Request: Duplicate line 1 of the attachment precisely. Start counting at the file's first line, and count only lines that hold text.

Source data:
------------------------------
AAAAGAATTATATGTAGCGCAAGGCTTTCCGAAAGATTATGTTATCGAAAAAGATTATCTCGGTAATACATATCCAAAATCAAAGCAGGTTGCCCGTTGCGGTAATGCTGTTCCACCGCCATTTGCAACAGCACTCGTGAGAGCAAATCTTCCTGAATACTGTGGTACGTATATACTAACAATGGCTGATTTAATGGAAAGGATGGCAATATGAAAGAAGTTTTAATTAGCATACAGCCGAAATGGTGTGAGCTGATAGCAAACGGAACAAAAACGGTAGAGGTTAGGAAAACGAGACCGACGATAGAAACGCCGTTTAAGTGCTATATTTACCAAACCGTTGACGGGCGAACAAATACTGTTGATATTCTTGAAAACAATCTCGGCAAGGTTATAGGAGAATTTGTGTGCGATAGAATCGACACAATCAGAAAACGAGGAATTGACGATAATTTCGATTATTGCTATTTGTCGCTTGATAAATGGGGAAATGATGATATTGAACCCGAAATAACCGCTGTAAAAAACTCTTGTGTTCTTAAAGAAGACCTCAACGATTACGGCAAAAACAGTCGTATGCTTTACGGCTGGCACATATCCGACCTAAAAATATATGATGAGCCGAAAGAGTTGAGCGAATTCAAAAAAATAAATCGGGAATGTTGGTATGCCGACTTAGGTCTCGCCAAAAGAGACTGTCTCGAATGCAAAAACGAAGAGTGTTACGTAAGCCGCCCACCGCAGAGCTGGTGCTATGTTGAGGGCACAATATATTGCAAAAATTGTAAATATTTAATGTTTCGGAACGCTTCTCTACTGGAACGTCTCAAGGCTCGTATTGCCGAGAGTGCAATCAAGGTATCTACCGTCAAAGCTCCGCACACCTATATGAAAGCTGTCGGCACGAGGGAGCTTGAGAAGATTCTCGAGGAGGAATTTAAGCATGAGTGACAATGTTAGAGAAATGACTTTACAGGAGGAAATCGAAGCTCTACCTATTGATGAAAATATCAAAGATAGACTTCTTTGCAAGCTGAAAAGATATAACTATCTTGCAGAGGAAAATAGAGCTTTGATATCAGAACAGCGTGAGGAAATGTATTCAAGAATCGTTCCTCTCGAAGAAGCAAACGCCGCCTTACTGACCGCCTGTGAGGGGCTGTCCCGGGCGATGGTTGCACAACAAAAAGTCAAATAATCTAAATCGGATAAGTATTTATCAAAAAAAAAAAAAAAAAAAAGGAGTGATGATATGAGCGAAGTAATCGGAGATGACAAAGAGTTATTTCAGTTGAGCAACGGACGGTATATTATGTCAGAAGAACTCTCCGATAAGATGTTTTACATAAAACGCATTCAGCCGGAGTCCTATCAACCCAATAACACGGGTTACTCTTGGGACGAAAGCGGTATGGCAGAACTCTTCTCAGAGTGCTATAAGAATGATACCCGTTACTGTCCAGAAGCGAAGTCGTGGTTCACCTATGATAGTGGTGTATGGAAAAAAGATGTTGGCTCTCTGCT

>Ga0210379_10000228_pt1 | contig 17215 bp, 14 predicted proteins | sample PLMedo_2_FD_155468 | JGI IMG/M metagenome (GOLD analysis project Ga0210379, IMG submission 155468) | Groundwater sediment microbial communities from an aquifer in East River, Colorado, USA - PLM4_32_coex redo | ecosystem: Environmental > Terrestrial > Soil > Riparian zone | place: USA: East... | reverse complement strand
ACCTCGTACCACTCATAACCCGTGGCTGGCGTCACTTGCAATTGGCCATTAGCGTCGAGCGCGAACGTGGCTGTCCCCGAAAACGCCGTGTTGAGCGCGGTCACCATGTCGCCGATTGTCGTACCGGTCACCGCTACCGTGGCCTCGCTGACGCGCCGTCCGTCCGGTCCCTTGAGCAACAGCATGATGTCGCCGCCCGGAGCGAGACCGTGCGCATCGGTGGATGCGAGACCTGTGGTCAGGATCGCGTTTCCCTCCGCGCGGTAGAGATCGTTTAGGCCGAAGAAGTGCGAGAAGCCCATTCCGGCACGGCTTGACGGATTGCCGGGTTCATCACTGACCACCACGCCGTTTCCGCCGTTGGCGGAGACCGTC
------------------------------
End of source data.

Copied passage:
AAAAGAATTATATGTAGCGCAAGGCTTTCCGAAAGATTATGTTATCGAAAAAGATTATCTCGGTAATACATATCCAAAATCAAAGCAGGTTGCCCGTTGCGGTAATGCTGTTCCACCGCCATTTGCAACAGCACTCGTGAGAGCAAATCTTCCTGAATACTGTGGTACGTATATACTAACAATGGCTGATTTAATGGAAAGGATGGCAATATGAAAGAAGTTTTAATTAGCATACAGCCGAAATGGTGTGAGCTGATAGCAAACGGAACAAAAACGGTAGAGGTTAGGAAAACGAGACCGACGATAGAAACGCCGTTTAAGTGCTATATTTACCAAACCGTTGACGGGCGAACAAATACTGTTGATATTCTTGAAAACAATCTCGGCAAGGTTATAGGAGAATTTGTGTGCGATAGAATCGACACAATCAGAAAACGAGGAATTGACGATAATTTCGATTATTGCTATTTGTCGCTTGATAAATGGGGAAATGATGATATTGAACCCGAAATAACCGCTGTAAAAAACTCTTGTGTTCTTAAAGAAGACCTCAACGATTACGGCAAAAACAGTCGTATGCTTTACGGCTGGCACATATCCGACCTAAAAATATATGATGAGCCGAAAGAGTTGAGCGAATTCAAAAAAATAAATCGGGAATGTTGGTATGCCGACTTAGGTCTCGCCAAAAGAGACTGTCTCGAATGCAAAAACGAAGAGTGTTACGTAAGCCGCCCACCGCAGAGCTGGTGCTATGTTGAGGGCACAATATATTGCAAAAATTGTAAATATTTAATGTTTCGGAACGCTTCTCTACTGGAACGTCTCAAGGCTCGTATTGCCGAGAGTGCAATCAAGGTATCTACCGTCAAAGCTCCGCACACCTATATGAAAGCTGTCGGCACGAGGGAGCTTGAGAAGATTCTCGAGGAGGAATTTAAGCATGAGTGACAATGTTAGAGAAATGACTTTACAGGAGGAAATCGAAGCTCTACCTATTGATGAAAATATCAAAGATAGACTTCTTTGCAAGCTGAAAAGATATAACTATCTTGCAGAGGAAAATAGAGCTTTGATATCAGAACAGCGTGAGGAAATGTATTCAAGAATCGTTCCTCTCGAAGAAGCAAACGCCGCCTTACTGACCGCCTGTGAGGGGCTGTCCCGGGCGATGGTTGCACAACAAAAAGTCAAATAATCTAAATCGGATAAGTATTTATCAAAAAAAAAAAAAAAAAAAAGGAGTGATGATATGAGCGAAGTAATCGGAGATGACAAAGAGTTATTTCAGTTGAGCAACGGACGGTATATTATGTCAGAAGAACTCTCCGATAAGATGTTTTACATAAAACGCATTCAGCCGGAGTCCTATCAACCCAATAACACGGGTTACTCTTGGGACGAAAGCGGTATGGCAGAACTCTTCTCAGAGTGCTATAAGAATGATACCCGTTACTGTCCAGAAGCGAAGTCGTGGTTCACCTATGATAGTGGTGTATGGAAAAAAGATGTTGGCTCTCTGCT